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Inner & East Asia: Sui, Tang, Song 600-1200 CE.

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Presentation on theme: "Inner & East Asia: Sui, Tang, Song 600-1200 CE."— Presentation transcript:

1 Inner & East Asia: Sui, Tang, Song CE

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3 Sui Dynasty: Reunification & Military Expansion Government based on Confucianism-heavily influenced by Buddhism Resources spent on infrastructure, military Capital at Chang’an Grand canal-military, communication & trade Irrigation systems Improved Great Wall Militarily ambitious

4 Tang Empire, Territorial expansion Avoided over-centralization Combined Turkic influence w/ Chinese Confucian traditions Influx of cosmopolitan culture,

5 Tang Military

6 Buddhism & Tang Empire Emperors used Buddhism to legitimized power kings promoted themselves as spiritual agents-provided access to Buddhist realm Monasteries allied w/ Emperors Received tax exemptions, land gifts

7 Mahayana Buddhism Followed trade routes to Chang’an –Cosmopolitan city Flexible –adaptable –Buddhist texts translated into local languages

8 Chang’an Ambassadors-tributary system Over a million residents Foreigners lived in special compounds walled gated quarters Roads/canals (Grand Canal) Islamic & Jewish merchants Large commercial ships Bubonic plague arrived Combined Central Asian influences (Turkic) & Chinese culture Roads, rivers, & canals facilitated trade Exports exceeded imports Foreign trade caravan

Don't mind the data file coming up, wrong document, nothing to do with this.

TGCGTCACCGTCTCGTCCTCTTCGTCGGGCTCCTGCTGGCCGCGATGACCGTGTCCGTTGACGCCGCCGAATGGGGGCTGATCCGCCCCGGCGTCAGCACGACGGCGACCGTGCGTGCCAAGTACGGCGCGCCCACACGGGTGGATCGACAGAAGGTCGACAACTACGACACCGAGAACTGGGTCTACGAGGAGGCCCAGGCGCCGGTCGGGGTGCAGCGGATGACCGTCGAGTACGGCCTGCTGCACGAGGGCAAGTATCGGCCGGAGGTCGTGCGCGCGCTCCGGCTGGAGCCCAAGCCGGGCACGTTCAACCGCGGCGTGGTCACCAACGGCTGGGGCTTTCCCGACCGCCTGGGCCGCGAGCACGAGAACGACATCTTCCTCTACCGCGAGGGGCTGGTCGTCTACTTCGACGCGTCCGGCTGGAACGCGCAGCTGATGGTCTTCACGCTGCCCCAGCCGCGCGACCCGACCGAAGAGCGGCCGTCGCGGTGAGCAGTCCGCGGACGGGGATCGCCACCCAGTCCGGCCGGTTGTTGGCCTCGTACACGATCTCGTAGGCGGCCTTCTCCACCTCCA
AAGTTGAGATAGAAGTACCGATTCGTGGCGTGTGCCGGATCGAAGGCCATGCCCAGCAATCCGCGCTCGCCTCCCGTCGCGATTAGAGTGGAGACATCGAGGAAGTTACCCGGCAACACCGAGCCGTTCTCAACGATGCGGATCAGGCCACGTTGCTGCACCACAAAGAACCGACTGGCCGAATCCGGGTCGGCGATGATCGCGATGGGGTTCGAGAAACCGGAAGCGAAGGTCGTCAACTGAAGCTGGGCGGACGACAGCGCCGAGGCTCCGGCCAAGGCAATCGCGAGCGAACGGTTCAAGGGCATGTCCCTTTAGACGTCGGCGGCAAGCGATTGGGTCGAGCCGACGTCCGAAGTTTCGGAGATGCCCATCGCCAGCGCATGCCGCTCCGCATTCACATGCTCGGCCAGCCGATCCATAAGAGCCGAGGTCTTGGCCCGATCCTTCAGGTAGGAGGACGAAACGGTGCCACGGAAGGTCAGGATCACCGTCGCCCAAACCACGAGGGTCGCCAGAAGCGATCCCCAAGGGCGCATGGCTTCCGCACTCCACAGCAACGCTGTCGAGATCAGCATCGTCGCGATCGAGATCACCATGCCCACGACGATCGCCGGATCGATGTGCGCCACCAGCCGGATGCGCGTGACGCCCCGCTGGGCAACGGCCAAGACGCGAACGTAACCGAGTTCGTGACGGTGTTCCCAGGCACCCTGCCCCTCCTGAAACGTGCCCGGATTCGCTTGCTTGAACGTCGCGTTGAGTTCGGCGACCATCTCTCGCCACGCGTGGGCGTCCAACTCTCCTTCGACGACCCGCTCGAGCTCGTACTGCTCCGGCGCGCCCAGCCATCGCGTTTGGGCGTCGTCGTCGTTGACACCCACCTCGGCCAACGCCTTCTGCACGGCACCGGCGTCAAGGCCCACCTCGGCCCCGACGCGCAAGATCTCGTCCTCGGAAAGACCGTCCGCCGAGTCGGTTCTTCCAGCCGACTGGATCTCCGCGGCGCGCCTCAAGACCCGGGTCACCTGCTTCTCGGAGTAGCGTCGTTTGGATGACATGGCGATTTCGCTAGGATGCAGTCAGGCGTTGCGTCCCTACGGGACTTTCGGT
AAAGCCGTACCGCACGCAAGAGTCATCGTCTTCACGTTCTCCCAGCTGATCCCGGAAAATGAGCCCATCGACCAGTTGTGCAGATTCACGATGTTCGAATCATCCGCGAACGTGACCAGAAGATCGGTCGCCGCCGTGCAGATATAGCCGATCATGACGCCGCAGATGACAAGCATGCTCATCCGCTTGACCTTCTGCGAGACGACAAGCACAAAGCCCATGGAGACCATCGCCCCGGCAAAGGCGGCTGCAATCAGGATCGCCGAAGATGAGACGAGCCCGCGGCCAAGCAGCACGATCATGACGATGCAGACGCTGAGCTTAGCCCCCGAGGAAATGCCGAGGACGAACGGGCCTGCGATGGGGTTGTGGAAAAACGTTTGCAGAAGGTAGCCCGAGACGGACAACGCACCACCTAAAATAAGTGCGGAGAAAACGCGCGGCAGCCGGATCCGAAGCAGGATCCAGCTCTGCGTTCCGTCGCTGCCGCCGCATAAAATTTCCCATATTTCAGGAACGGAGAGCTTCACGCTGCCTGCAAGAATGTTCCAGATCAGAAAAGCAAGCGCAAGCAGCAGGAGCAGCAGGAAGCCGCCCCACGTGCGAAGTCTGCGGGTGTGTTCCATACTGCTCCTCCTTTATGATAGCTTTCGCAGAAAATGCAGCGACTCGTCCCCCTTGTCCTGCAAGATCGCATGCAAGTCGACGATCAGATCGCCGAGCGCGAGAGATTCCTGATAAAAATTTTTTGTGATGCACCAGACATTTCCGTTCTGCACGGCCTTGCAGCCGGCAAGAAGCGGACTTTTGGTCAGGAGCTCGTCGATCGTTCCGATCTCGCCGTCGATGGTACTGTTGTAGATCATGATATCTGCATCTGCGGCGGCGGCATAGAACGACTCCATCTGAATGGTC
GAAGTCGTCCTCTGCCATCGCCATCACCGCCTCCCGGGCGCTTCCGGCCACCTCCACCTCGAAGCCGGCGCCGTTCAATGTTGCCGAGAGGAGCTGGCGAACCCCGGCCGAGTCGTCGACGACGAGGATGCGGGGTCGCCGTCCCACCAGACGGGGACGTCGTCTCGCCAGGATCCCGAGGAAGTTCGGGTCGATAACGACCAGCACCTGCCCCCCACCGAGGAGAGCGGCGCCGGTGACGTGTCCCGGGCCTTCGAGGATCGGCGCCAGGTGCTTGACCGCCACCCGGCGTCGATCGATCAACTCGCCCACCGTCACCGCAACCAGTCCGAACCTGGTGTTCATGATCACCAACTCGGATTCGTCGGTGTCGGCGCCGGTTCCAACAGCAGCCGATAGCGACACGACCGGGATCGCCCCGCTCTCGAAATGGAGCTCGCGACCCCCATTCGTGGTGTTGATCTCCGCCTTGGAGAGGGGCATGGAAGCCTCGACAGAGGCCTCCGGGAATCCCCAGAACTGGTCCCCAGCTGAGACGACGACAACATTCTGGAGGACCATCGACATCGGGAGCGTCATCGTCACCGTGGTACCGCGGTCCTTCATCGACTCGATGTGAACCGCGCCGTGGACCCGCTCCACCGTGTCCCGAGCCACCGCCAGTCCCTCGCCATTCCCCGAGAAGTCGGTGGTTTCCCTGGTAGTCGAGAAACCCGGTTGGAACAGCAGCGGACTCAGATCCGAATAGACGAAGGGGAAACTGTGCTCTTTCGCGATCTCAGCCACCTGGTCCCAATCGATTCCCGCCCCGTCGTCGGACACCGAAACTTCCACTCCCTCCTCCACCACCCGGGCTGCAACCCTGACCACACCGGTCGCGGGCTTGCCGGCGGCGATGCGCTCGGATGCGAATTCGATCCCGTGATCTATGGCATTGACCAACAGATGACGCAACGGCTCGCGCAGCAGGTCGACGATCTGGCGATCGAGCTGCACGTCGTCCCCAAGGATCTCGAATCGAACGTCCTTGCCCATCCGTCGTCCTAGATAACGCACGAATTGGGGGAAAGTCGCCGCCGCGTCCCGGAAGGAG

9 Power Rivals: Uighur & Tibetan Empires

10 Power Rivals: Uighur Mid-eighth century Turkic group Empire in Central Asia Merchants & scribes Strong ties to Islam & China Own script Lasted 50 years

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12 Power Rivals: Tibet Large empire with access to SE Asia, China, & South & Central Asia Open to Indian, Chinese, Islamic, & even (via Iran) Greek culture In early Tang, relations were friendly –Tibetan king received a Chinese princess Mahayana Buddhism brought to Tibet-combined w local religion By late 600’s military rivalry began –Tibet allied w/ Tang rival 9th century, Tibetan king failed to eliminate Buddhism Tibet entered long period of monastic rule & isolation

13 Tang: Upheavals & Repression, 750–879 Conflict w/ Tibetans & Turkic Uighurs-backlash against “foreigners” Confucian ideology reasserted Buddhism undermined family values- many became monks & nuns-deprived families of marriage alliances & descendants Buddhism eroded tax base & legitimized women’s participation in politics Wu Zhao-seized control w/Buddhist support Claimed to be bodhisattva Favored Buddhists & Daoists Confucian elites characterized unorthodox rulers & powerful women as “evil” Buddhism associated w/ barbarians & social ills

14 End of Tang Territory expanded-many internal rebellions 907- Tang state collapsed Regional military governors established own kingdoms None able to integrate territory on same scale East Asia cut off from communication w/ Islamic world & Europe

15 New States Emerge in East Asia, to 1200: Liao, Jin, & Chinese Song Song cut off from Central Asia so it turned to sea –strengthened contacts with Korea, Japan and SE Asia

16 Southern Song:

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18 Song Innovation Technological innovations based on info brought from West Asia during Tang era –Mathematics –Astronomy –calendar making –Mechanical clock –Improved compass –Sternpost rudder, watertight bulkheads